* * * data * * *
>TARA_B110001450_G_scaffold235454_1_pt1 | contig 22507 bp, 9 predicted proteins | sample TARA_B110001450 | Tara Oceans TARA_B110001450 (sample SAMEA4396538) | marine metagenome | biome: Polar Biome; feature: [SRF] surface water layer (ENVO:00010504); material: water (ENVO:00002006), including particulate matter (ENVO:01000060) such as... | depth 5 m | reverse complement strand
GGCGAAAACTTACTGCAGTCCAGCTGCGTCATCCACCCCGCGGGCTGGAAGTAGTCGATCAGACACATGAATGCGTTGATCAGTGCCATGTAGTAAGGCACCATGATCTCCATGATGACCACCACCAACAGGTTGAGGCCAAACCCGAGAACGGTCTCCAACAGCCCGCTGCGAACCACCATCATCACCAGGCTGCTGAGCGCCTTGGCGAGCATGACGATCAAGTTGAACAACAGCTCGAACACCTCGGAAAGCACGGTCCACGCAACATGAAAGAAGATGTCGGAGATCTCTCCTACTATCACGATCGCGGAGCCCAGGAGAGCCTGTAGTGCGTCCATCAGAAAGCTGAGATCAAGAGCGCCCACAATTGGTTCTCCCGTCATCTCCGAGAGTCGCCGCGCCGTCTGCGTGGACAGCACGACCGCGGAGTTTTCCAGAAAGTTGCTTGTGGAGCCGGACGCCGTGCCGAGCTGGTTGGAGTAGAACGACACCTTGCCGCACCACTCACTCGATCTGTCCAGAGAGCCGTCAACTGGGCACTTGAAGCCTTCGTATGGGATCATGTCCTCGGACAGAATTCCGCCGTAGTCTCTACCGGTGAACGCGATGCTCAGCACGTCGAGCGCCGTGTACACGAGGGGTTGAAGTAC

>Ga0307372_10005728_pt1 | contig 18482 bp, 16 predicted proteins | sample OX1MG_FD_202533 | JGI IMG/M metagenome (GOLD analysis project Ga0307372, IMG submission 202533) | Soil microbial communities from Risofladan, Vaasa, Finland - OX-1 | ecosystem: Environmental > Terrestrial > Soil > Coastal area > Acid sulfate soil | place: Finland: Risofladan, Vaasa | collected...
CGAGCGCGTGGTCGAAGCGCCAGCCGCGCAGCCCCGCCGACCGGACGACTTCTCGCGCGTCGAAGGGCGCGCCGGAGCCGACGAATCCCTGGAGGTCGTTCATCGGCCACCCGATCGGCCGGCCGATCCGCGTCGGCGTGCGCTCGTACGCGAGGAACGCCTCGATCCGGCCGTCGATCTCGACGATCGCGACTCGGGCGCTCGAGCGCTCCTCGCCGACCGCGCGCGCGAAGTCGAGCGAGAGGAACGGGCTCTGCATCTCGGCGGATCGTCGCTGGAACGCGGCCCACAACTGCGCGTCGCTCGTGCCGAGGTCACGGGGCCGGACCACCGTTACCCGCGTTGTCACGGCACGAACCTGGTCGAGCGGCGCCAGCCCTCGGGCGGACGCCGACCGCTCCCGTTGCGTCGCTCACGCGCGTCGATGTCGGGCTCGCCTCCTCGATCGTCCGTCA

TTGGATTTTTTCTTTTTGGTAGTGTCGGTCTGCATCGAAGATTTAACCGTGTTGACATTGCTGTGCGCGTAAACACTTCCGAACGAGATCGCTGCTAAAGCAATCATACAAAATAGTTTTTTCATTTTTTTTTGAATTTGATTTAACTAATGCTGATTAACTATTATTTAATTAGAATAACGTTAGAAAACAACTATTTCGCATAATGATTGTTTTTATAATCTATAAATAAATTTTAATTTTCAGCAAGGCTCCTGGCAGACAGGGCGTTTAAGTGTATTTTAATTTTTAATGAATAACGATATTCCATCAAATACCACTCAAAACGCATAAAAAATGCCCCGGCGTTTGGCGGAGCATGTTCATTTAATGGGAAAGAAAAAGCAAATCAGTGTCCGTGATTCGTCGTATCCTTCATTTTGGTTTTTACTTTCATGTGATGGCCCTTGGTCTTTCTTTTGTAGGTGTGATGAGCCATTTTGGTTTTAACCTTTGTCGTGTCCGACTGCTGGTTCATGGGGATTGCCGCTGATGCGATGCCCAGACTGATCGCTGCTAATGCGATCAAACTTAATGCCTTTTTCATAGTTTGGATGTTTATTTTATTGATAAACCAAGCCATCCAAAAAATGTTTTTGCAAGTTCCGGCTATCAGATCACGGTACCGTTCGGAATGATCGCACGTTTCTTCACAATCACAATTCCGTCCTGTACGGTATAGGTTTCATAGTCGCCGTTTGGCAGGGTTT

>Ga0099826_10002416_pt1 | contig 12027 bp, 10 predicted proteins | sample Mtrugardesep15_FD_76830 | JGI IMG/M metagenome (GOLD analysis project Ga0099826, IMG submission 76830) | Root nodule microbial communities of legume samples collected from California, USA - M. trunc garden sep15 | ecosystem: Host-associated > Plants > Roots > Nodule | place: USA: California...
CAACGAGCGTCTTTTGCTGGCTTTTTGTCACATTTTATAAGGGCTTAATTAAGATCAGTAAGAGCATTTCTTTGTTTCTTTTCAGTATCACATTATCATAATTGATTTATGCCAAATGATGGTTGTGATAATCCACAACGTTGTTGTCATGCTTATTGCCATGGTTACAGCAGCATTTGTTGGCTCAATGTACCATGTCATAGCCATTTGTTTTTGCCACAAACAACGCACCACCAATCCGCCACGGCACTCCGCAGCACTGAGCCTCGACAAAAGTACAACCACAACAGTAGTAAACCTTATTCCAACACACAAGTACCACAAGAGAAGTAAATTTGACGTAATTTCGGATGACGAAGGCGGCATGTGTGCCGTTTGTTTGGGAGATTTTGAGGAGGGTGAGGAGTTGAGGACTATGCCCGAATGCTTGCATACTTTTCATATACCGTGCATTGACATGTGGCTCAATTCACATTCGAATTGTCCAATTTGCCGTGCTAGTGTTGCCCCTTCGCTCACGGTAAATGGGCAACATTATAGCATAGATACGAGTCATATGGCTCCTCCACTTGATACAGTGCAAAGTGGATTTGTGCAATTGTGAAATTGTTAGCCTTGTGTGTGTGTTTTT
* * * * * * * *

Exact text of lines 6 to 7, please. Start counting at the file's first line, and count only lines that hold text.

>Ga0099826_10002416_pt1 | contig 12027 bp, 10 predicted proteins | sample Mtrugardesep15_FD_76830 | JGI IMG/M metagenome (GOLD analysis project Ga0099826, IMG submission 76830) | Root nodule microbial communities of legume samples collected from California, USA - M. trunc garden sep15 | ecosystem: Host-associated > Plants > Roots > Nodule | place: USA: California...
CAACGAGCGTCTTTTGCTGGCTTTTTGTCACATTTTATAAGGGCTTAATTAAGATCAGTAAGAGCATTTCTTTGTTTCTTTTCAGTATCACATTATCATAATTGATTTATGCCAAATGATGGTTGTGATAATCCACAACGTTGTTGTCATGCTTATTGCCATGGTTACAGCAGCATTTGTTGGCTCAATGTACCATGTCATAGCCATTTGTTTTTGCCACAAACAACGCACCACCAATCCGCCACGGCACTCCGCAGCACTGAGCCTCGACAAAAGTACAACCACAACAGTAGTAAACCTTATTCCAACACACAAGTACCACAAGAGAAGTAAATTTGACGTAATTTCGGATGACGAAGGCGGCATGTGTGCCGTTTGTTTGGGAGATTTTGAGGAGGGTGAGGAGTTGAGGACTATGCCCGAATGCTTGCATACTTTTCATATACCGTGCATTGACATGTGGCTCAATTCACATTCGAATTGTCCAATTTGCCGTGCTAGTGTTGCCCCTTCGCTCACGGTAAATGGGCAACATTATAGCATAGATACGAGTCATATGGCTCCTCCACTTGATACAGTGCAAAGTGGATTTGTGCAATTGTGAAATTGTTAGCCTTGTGTGTGTGTTTTT